Text Alina Tsirkunova
The history of the holiday, known nowadays as the Day of the Fatherland Defenders, started with the victory of Soviet power in the armed revolt in Petrograd (now St. Petersburg) on October 24-25th (which is November 7-8th, New Style) 1917. Right after that, the new Soviet government faced the necessity of combating counter-revolutionaries. The only armed force the Soviets had was groups of Red Guard revolutionaries. Two days later, the Soviet government addressed both the people of Russia and the governments of the other Allies fighting Germany and Austria, proposing immediate negotiations to end the First World War. The German government agreed to commence negotiations, which opened on the 20th of November. But the other Allies declined to negotiate on Soviet terms. Since Russia refused to surrender to Germany, war recommenced.
The Soviet government, with the aim of protecting what was left of the Soviet state from Germany - after the Baltic states, Finland, Ukraine and Bessarabia had declared indepenence - started to organize a regular army. On the 15th January (28th New Style) 1918, Lenin signed the decree “On the organization of Workers’ and Peasants’ Red Army”. On the 29th of January (11th February, New Style), he signed another decree “On the organization of Workers’ and Peasants’ Red Fleet”.
On 23rd February 1918 in Petrograd, the formation of the Red Army was announced under the slogan of Protection of the Socialist Fatherland from the Kaiser, whose forces had advanced to within 150 kilometers of Petrograd. In documents of that time the words “German” or “German armies” are not used, only “Kaiser”, probably in the interests of proletarian internationalism and by analogy with “the Tsar’s armies”.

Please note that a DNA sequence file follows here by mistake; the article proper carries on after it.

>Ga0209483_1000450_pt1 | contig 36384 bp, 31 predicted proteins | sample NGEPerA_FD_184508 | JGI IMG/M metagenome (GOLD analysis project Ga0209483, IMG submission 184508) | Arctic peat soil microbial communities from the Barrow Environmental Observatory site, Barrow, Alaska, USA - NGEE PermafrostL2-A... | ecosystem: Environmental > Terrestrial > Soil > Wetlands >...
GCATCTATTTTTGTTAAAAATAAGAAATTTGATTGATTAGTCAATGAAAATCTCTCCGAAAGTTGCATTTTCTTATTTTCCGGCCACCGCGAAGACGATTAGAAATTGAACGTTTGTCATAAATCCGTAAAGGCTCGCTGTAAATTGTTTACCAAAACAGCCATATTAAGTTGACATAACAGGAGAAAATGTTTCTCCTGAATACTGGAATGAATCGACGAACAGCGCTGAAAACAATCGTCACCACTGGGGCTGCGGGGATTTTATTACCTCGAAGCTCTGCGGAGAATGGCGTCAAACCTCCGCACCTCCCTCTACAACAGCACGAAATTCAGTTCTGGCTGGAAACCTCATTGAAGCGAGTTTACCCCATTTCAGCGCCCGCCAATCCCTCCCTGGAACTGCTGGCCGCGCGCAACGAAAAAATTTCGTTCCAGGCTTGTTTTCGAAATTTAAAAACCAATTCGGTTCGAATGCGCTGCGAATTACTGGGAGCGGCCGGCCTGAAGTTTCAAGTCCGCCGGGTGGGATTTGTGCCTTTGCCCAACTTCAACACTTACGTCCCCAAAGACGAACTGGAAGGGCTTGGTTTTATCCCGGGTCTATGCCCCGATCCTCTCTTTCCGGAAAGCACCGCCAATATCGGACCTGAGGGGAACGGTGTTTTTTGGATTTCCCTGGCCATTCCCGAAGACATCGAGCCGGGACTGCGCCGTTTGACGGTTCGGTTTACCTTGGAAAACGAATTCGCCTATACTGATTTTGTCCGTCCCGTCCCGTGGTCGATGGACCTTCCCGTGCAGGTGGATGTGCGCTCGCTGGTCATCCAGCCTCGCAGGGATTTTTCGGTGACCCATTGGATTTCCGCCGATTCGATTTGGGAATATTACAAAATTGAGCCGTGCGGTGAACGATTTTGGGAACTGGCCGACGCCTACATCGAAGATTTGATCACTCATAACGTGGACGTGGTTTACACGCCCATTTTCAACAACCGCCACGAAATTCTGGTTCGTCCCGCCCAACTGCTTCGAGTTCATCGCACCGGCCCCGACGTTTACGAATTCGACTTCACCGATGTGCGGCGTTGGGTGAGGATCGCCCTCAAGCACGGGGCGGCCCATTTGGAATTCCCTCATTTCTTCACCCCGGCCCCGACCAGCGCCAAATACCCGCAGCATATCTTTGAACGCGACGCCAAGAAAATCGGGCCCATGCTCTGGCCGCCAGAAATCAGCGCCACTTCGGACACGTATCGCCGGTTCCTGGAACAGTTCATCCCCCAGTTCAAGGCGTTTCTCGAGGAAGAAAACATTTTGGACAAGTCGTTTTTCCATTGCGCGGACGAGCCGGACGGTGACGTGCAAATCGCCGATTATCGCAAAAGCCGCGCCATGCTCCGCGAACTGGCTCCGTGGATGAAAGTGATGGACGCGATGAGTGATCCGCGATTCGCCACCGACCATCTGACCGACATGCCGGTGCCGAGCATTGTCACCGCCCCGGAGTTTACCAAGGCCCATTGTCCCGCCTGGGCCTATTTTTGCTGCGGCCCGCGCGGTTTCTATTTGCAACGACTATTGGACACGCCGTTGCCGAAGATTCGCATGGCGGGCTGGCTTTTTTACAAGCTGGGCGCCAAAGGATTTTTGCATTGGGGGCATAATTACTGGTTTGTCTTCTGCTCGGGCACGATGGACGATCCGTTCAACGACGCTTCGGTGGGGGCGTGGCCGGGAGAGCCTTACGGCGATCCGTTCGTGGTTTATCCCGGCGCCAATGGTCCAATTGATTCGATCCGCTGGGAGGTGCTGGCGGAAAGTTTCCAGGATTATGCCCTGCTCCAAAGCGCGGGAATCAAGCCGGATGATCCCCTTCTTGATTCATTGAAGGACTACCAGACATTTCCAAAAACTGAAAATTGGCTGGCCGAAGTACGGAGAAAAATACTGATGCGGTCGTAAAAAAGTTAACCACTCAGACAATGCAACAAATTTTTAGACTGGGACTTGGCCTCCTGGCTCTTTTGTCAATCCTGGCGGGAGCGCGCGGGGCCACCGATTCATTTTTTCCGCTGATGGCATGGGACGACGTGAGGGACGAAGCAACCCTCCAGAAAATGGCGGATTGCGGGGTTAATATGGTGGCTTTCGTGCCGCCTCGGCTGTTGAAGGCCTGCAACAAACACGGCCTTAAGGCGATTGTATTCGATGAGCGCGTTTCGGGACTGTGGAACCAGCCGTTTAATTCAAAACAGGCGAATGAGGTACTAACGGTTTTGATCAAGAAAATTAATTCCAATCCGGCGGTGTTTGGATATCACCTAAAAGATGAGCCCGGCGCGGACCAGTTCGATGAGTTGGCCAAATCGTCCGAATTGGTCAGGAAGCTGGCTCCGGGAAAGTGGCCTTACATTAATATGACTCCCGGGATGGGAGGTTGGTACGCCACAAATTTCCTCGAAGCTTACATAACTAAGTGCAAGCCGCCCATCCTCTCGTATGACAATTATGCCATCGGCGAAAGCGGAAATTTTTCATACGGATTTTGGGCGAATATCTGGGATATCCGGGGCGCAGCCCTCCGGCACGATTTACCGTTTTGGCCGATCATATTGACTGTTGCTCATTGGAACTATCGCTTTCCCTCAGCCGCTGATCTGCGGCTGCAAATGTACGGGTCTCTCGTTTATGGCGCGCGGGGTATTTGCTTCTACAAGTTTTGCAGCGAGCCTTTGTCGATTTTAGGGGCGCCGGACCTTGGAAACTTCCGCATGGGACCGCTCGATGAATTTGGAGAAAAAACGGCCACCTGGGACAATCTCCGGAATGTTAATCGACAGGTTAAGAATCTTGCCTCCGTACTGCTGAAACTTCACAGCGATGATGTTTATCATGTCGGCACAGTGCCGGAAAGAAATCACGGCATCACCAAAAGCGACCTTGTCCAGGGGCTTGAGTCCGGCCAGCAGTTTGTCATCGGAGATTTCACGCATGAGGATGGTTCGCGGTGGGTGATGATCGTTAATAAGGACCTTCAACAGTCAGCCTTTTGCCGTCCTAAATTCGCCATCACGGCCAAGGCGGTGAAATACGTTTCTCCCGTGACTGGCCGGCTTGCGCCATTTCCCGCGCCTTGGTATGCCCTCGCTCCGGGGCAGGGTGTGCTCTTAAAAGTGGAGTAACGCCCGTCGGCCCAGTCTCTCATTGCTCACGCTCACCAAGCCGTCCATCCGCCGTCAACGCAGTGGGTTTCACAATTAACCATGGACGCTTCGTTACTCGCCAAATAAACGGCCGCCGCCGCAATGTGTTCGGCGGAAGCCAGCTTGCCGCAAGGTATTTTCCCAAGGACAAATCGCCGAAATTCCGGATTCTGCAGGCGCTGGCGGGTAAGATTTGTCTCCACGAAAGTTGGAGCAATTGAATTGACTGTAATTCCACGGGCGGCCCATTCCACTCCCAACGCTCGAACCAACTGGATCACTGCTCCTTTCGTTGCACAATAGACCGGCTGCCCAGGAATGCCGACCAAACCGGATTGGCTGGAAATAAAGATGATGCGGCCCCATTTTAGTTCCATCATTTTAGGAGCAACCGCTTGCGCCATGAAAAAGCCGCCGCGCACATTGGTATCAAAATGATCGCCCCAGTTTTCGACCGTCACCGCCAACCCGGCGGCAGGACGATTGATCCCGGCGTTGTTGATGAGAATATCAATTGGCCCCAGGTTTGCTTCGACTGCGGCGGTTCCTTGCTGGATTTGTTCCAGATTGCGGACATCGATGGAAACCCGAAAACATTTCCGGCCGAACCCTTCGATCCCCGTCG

A year later, on 23rd February 1919, during the session of Petrograd Council of Workers and Red Army Deputies, the Chairman of the All-Russia Central Executive Committee, Yakov Sverdlov, emphasized that the Red Army had been created primarily to fight the foreign enemy.
Since 1922, the celebration of the Red Army and Fleet Day has acquired the character of a big national holiday. In that year, the first army parade was held on Red Square. In 1995, the State Duma of Russia passed a Federal law “On days of military glory (victorious days) of Russia”, in which this day is named as follows: “February, 23rd - the Day of the Victory of the Red Army over the Kaiser armies of Germany (1918) - Day of the Defender of Fatherland “. (This was despite the fact that the Red Army lost every battle it fought against the Germans in 1918.)
Of course, not all citizens of contemporary Russia know the full name of this holiday, much less the history, and it doesn’t really matter to them. The important thing is that it is a holiday for all men, not necessarily only those in the military. The idea in our minds is that defending the people that you love, your family, your woman, your parents, from anything, whether it be cold, problems, the bad guys or whatever, gives you the moral right to think that you defend your Fatherland, because people are your Fatherland.
It is the only day of the year when our men can call themselves “defenders”, and women give them their attention and gifts. It is the male equivalent of the 8th of March (Women’s Day). Grown-up men today were boys under the Soviet regime. Then, propaganda was pervasive. As soon as a boy realized that he was a boy, he started to celebrate this holiday as his holiday.
Now the meaning is different. Maybe it’s not good for our patriotism, but it’s good for our men: they need to feel our attention at least once a year. Watch women in shops a week before the holiday: they are all searching for a present for their men, even if nine days before was St. Valentine’s Day. Russian people love holidays, and they take any opportunity to celebrate them. May it always be so!